This document (post) is a quick-draft containing notes pertaining to my little (WORKING) scripts which makes compiling PoDoFo pretty easy (at least for myself).
Intent on some p/invoking, I noticed quite a few posts/articles/questions questioning or confusing on “how to build podofo in VisualStudio”, so when my little adventure figuring it out worked out nicely, I figured that writing this up and into the public domain couldn’t hurt.
This scope does not go beyond an initial working build of podofo.dll or a static library.
You should at least generally understand writing/building C/C++ apps in VisualStudio to find this useful, as I’m sure if you’re reading this with interest you’re well aware.
If you are friendly with msys2, feel free to ‘check out’ github.com/tfwio/msys2-pdfstuff-packages—which contains msys2 build-scripts for creating and installing podofo, mupdf and mupdf-qt packages.
- Starts Here
- Script Introduction
- Compile on the Command-line with MSBuild
- Patches Explained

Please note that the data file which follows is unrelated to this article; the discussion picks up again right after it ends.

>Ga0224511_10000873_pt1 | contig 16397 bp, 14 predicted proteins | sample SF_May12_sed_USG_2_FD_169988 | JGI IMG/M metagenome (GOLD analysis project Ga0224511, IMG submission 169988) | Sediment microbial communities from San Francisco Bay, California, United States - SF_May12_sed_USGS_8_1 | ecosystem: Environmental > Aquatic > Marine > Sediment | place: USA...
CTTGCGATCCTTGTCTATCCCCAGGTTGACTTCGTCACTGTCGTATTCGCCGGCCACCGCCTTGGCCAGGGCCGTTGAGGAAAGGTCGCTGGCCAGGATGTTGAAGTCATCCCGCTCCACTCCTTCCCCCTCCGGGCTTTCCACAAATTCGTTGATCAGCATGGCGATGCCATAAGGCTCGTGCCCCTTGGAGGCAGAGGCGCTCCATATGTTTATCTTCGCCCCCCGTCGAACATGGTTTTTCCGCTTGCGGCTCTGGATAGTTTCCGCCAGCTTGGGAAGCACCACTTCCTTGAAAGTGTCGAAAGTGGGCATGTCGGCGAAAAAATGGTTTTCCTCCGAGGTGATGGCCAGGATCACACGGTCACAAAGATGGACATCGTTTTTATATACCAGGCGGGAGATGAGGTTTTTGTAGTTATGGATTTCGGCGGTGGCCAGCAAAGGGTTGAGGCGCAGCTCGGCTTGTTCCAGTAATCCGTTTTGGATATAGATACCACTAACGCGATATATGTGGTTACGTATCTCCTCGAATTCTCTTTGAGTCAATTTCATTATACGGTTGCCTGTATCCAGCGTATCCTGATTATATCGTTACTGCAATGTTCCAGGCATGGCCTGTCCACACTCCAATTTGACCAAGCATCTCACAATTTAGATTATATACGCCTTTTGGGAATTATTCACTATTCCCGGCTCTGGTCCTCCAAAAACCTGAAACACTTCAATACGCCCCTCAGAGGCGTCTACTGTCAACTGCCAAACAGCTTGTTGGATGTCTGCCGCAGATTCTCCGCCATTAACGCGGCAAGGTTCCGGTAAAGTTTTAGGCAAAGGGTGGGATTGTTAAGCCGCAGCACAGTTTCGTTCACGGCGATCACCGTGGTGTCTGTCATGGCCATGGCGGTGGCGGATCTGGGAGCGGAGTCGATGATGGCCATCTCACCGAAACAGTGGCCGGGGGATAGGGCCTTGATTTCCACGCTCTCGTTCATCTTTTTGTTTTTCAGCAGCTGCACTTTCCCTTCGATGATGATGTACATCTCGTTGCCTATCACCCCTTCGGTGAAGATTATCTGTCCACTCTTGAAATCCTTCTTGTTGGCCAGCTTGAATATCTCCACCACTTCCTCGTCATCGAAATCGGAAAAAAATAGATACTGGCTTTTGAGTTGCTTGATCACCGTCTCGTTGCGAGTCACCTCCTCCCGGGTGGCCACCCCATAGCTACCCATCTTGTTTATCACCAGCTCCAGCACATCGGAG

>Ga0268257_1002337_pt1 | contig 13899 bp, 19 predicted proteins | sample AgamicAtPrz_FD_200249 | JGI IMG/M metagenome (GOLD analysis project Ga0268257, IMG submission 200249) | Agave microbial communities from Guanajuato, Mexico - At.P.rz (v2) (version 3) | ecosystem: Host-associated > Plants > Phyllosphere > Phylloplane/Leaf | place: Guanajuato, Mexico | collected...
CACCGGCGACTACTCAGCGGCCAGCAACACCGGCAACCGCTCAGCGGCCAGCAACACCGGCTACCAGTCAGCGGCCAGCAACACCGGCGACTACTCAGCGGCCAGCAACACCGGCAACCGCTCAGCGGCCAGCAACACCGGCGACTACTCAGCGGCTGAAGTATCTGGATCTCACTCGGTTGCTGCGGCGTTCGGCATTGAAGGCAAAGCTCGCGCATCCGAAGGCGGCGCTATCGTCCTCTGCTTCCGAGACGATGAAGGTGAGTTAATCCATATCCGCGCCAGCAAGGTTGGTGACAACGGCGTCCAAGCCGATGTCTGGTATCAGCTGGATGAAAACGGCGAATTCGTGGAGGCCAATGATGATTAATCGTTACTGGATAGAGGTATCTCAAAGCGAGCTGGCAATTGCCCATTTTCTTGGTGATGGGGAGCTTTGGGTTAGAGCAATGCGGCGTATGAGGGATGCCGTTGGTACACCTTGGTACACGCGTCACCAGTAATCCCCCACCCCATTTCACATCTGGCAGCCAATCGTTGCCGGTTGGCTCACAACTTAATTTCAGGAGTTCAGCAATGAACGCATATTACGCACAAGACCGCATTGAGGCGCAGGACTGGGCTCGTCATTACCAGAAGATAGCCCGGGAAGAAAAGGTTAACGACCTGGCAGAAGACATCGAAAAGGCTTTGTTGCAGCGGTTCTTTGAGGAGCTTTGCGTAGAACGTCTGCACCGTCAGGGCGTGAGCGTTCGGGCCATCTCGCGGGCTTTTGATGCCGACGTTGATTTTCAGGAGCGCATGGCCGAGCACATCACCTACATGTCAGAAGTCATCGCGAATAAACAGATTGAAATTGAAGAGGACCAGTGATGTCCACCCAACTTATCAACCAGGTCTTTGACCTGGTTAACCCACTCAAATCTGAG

- (Optional) Bash Scripts Explained
- Table: Nuget Packages
- Gist Files
PoDoFo is quite capable a PDF writer, written in CPP (not a renderer). In using it, you are going to want to become familiar with PDF specifications, and perhaps download PoDoFo-browser (QtApp) to get a look under the hood of some gritty PDF files to study.
One of the surprising features that PoDoFo has to offer which other libraries do not is the ability to edit an existing document—however, probably better off sticking to creation of PDF documents. In many cases, attempting to write into (edit) a PDF from the wild will demand recalculation of any existing matrix-transformations in order to predict where drawing/writing is going to take place.
Designed to save you a little time when it comes to building PoDoFo in VisualStudio 2013 Express using NuGet packages.
Nuget supplies us with
libeay32.dll (libcrypto) and
Most of the work involved in setting up compilation from scratch was in finding the nuget packages and resolving paths to the particular includes and binaries being linked to—preparing variables to inject into our call to
cmake.exe. Other than that, there was one minor ‘issue’ which had frustrated me slightly in figuring out how and why the OpenSSL/libCrypto include path wasn’t injected into each project during the cmake (Visual Studio project) generation process—so I ran into compilation errors until patching